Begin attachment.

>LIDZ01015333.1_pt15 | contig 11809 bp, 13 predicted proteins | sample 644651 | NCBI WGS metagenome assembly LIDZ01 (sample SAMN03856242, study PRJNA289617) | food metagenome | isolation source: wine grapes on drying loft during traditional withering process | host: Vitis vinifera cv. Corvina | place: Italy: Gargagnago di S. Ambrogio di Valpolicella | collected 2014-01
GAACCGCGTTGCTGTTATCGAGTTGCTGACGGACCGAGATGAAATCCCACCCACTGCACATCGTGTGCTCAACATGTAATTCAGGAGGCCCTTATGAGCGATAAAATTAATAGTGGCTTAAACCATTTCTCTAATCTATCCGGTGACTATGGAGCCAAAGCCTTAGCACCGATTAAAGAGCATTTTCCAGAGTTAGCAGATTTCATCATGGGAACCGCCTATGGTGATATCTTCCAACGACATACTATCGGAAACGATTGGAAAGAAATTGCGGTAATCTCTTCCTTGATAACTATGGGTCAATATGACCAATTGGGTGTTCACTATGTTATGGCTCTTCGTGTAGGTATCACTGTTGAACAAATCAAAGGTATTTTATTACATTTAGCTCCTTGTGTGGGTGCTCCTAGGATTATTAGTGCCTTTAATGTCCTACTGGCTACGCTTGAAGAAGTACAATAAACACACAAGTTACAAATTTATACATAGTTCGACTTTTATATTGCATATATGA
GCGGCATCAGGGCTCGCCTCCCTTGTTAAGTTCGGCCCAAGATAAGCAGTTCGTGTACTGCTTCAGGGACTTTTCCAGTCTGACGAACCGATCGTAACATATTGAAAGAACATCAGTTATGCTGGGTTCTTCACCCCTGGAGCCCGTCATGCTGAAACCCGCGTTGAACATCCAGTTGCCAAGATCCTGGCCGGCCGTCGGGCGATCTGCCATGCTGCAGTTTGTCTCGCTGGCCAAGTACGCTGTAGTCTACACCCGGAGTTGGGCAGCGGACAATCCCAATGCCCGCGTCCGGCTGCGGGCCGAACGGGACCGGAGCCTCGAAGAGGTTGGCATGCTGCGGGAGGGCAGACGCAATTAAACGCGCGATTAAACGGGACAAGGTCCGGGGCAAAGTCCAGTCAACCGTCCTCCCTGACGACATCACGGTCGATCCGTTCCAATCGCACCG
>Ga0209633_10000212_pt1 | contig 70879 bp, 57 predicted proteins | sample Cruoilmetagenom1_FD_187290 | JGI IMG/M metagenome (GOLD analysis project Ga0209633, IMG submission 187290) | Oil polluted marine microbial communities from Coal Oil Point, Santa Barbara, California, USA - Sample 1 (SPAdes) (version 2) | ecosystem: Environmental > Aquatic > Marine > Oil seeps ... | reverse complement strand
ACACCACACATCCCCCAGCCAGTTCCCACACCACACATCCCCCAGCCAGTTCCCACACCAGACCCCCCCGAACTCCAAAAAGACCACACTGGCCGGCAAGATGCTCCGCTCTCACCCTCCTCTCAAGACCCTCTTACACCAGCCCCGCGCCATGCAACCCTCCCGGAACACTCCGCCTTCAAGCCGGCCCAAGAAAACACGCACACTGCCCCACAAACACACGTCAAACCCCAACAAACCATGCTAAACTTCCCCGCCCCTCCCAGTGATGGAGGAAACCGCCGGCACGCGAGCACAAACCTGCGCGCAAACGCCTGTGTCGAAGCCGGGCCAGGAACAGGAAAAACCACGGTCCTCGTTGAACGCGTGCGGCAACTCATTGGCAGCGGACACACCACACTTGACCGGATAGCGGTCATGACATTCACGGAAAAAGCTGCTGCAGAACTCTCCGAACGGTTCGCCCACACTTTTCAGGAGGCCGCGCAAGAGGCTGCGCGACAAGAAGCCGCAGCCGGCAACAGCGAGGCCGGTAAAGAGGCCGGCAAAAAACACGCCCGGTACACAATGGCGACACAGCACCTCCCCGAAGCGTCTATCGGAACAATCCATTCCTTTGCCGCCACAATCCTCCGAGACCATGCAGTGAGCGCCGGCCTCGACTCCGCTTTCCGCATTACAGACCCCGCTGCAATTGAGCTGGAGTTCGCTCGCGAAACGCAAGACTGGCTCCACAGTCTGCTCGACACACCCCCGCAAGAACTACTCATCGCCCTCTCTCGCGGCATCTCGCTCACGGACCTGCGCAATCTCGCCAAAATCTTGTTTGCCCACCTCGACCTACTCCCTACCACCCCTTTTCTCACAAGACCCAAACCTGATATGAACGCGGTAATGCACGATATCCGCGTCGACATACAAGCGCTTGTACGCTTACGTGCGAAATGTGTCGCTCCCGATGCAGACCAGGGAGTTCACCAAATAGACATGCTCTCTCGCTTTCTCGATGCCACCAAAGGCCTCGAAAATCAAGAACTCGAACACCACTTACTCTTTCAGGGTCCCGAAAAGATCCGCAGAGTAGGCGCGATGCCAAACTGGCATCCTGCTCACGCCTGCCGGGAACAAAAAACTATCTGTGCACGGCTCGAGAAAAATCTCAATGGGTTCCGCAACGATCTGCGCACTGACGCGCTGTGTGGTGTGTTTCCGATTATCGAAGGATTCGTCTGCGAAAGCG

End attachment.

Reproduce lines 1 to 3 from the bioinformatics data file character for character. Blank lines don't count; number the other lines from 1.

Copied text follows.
>LIDZ01015333.1_pt15 | contig 11809 bp, 13 predicted proteins | sample 644651 | NCBI WGS metagenome assembly LIDZ01 (sample SAMN03856242, study PRJNA289617) | food metagenome | isolation source: wine grapes on drying loft during traditional withering process | host: Vitis vinifera cv. Corvina | place: Italy: Gargagnago di S. Ambrogio di Valpolicella | collected 2014-01
GAACCGCGTTGCTGTTATCGAGTTGCTGACGGACCGAGATGAAATCCCACCCACTGCACATCGTGTGCTCAACATGTAATTCAGGAGGCCCTTATGAGCGATAAAATTAATAGTGGCTTAAACCATTTCTCTAATCTATCCGGTGACTATGGAGCCAAAGCCTTAGCACCGATTAAAGAGCATTTTCCAGAGTTAGCAGATTTCATCATGGGAACCGCCTATGGTGATATCTTCCAACGACATACTATCGGAAACGATTGGAAAGAAATTGCGGTAATCTCTTCCTTGATAACTATGGGTCAATATGACCAATTGGGTGTTCACTATGTTATGGCTCTTCGTGTAGGTATCACTGTTGAACAAATCAAAGGTATTTTATTACATTTAGCTCCTTGTGTGGGTGCTCCTAGGATTATTAGTGCCTTTAATGTCCTACTGGCTACGCTTGAAGAAGTACAATAAACACACAAGTTACAAATTTATACATAGTTCGACTTTTATATTGCATATATGA
GCGGCATCAGGGCTCGCCTCCCTTGTTAAGTTCGGCCCAAGATAAGCAGTTCGTGTACTGCTTCAGGGACTTTTCCAGTCTGACGAACCGATCGTAACATATTGAAAGAACATCAGTTATGCTGGGTTCTTCACCCCTGGAGCCCGTCATGCTGAAACCCGCGTTGAACATCCAGTTGCCAAGATCCTGGCCGGCCGTCGGGCGATCTGCCATGCTGCAGTTTGTCTCGCTGGCCAAGTACGCTGTAGTCTACACCCGGAGTTGGGCAGCGGACAATCCCAATGCCCGCGTCCGGCTGCGGGCCGAACGGGACCGGAGCCTCGAAGAGGTTGGCATGCTGCGGGAGGGCAGACGCAATTAAACGCGCGATTAAACGGGACAAGGTCCGGGGCAAAGTCCAGTCAACCGTCCTCCCTGACGACATCACGGTCGATCCGTTCCAATCGCACCG